I always thought it was kind of surprising that there was no difference in cost for blu-ray disks. Even still, it’s a tiny cost difference now for what is still a great service. If you want extras like blu-ray, well you paid alot for the player, the discs are expensive, you should expect that renting them would cost a bit more too.

  15. grumpskeez says:

    I was sorta miffed about this as Netflix already had ‘Very Long wait’ listed as status for any semi-popular release even if you add it to your queue as soon as it’s listed in thier system (pre release). Now they are charging more for the Blu-ray service that they can’t seem to keep up with.

  16. I wouldn’t mind if I actually was able to get the Bluray that’s been at the top of my Que for the last 2 months “21” With all those extra dollars they better up the inventory.

  17. Shadowman615 says:

    I got the email yesterday too; I really don’t care, to be honest.

    But they probably would have been better off just charging the extra buck for the blu-ray option to begin with rather than tacking it on later.

    • Grive says:

      @Shadowman615: But they tried to offer the service for no additional fees.

      The problem was, it’s hurting their bottom line. This is bad for Netflix – they’re not a charity. So their options are either drop blu-ray, or do a price hike.

      I do believe making it an opt-in service is the best way to go – it gives the consumer the choice of whichever option they think is best.

  18. steveliv says:

    blockbuster doesn’t charge extra for blu-ray discs, also the dvd envelopes can be used to rent blu-ray discs instore as well.

  19. lizk says:

    A dollar isn’t a big deal, but it’s a pain when I almost never get Blu-ray discs. We rent mainly independent films, and they’re almost never on Blu-ray (save for the independents that go mainstream, like “Juno”). We’ll probably just disable Blu-ray on our account, it’s not worth it.

  20. coren says:

    Thanks for rewriting the article to be less sensationalist – Netflix isn’t trying to jerk anyone around here.

    I’m betting they started at the low price to gauge interest and now that they know, they’ll be using that extra dollar to improve availability of Blu Ray, not to pad their bottom line – something apparently the Netflix blog has difficulty understanding

  21. Lee Lemon says:

    I am very confused by this. I’ve been a netflix customer for over a year and I only just signed up for Blu-ray a few months ago (when I got a PS3). They told me when I signed up for Blu-ray there was a $2/month charge, and the email I got on Wednesday said they were lowering that charge to $1/month. So I guess everyone wasn’t paying the same rates? Odd.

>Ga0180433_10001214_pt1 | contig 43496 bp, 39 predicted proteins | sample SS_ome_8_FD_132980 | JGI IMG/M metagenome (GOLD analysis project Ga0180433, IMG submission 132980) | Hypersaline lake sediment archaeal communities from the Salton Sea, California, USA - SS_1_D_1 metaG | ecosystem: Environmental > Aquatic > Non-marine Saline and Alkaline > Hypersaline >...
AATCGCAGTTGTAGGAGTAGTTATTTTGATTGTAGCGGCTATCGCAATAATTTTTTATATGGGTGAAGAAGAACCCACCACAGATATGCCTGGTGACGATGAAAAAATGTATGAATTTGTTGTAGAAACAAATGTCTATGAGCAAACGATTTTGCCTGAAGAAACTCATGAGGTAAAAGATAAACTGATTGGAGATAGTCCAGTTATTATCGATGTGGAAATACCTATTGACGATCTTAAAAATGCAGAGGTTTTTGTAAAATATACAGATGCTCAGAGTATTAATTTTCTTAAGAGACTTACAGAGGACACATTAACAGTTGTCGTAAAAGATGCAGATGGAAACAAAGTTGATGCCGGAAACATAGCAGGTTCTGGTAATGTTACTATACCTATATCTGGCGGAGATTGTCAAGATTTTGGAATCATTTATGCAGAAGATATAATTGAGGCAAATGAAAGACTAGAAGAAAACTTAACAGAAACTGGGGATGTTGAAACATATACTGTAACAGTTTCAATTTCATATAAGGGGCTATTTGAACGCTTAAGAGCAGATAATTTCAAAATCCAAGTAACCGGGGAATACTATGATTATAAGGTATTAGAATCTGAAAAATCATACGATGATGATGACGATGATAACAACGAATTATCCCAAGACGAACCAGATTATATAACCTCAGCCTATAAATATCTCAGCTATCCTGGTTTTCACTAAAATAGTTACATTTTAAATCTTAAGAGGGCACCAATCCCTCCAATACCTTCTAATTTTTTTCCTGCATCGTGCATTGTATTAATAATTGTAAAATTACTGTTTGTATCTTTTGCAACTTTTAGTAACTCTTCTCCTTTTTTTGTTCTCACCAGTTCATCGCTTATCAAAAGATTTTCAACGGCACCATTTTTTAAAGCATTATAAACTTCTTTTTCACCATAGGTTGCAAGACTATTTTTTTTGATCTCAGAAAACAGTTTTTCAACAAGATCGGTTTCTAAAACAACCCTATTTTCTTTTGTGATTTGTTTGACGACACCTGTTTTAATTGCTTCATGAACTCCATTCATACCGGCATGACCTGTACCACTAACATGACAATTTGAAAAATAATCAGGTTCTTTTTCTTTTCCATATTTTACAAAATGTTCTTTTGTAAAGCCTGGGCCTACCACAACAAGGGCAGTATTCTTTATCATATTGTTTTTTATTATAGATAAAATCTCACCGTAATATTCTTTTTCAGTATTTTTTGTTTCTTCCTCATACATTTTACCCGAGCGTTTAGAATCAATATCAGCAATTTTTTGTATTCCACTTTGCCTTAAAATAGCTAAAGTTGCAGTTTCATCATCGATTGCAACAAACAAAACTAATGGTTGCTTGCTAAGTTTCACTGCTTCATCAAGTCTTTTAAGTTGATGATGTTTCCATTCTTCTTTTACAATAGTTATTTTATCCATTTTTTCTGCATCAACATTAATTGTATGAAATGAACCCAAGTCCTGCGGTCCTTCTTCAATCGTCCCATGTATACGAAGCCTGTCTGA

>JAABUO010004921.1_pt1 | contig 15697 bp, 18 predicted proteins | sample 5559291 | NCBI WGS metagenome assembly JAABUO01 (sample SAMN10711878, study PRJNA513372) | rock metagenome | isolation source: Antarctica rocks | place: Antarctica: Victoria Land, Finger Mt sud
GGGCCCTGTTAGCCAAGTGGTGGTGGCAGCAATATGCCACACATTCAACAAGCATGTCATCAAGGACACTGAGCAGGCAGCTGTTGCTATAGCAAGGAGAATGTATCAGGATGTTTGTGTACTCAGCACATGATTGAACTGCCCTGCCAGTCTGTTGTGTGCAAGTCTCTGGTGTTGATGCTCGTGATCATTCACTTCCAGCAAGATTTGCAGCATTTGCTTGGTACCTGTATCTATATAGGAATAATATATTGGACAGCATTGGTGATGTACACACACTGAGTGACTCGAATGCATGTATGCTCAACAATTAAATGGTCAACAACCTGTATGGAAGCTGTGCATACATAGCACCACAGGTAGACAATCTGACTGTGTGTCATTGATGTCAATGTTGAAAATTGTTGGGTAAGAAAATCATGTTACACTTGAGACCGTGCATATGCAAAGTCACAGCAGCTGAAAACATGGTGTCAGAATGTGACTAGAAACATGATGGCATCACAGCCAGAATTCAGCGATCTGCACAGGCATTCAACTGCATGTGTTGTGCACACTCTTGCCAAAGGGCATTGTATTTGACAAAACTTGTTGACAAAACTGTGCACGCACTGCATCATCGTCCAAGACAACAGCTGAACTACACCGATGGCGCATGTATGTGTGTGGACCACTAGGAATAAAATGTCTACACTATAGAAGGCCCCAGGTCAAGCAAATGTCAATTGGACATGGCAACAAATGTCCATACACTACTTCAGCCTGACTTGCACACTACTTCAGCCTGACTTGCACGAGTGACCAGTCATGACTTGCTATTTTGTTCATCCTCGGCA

22. GMFish says:

    Sounds like they needed to invent a way to make more money

    Netflix did not need “to invent” a reason to make more money. The accusation is either utterly ignorant or was intentionally inflammatory. Either way, it does not reflect favorably on the usually fantastic Consumerist website.

    Blu-ray discs cost Netflix more money. It’s quite obvious that when costs rise, prices soon follow. The fact that Netflix only raised their prices a buck is pretty awesome in my book.

    • lizk says:

      @GMFish: Obviously that cost existed back when Netflix started offering Blu-ray, though. This is just a result of poor business planning, and though it’s not a big deal, I think subscribers have a right to be a little annoyed at being charged for something next month that was free this month.

      It’s not enough to make me want to run away from Netflix and go Blockbuster or anything, but quite frankly, if Netflix hadn’t been jerking subscribers around on other issues throughout the year, this probably wouldn’t have been a blip on the radar. I’ve seen too many “sorry, we take that back” statements from Netflix lately, and this is just another annoying thing to add to the pile.

  23. macdude22 says:

    Considering I can get a month and a half of netflix for the price of 1 blu-ray I think I’ll manage. Since the demise of HD-DVD Blu costs have skyrocketed. To be honest the amount of content I get for such a low cost from Netflix is staggeringly amazing.

  24. jpdanzig says:

    The concept of paying more for a format just because it offers higher resolution makes no sense to me. Until the studios stop charging these stupid prices for BR releases — and the manufacturers stop charging stupid prices for BR players — I see no reason to abandon DVDs. I’m also holding off on HDTV until prices come down further — or my old but more than adequate Panasonic tube blows up. Now if BR and HDTV actually offered superior content as well as resolution — that would be another issue…